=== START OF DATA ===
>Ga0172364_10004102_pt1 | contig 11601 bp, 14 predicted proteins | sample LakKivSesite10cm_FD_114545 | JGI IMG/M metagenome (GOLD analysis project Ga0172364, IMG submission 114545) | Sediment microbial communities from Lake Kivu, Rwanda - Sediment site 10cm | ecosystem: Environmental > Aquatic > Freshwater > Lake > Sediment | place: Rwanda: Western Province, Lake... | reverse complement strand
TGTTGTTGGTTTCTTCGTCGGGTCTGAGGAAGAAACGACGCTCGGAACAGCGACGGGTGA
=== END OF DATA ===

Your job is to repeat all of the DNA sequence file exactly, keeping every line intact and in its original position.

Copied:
>Ga0172364_10004102_pt1 | contig 11601 bp, 14 predicted proteins | sample LakKivSesite10cm_FD_114545 | JGI IMG/M metagenome (GOLD analysis project Ga0172364, IMG submission 114545) | Sediment microbial communities from Lake Kivu, Rwanda - Sediment site 10cm | ecosystem: Environmental > Aquatic > Freshwater > Lake > Sediment | place: Rwanda: Western Province, Lake... | reverse complement strand
TGTTGTTGGTTTCTTCGTCGGGTCTGAGGAAGAAACGACGCTCGGAACAGCGACGGGTGA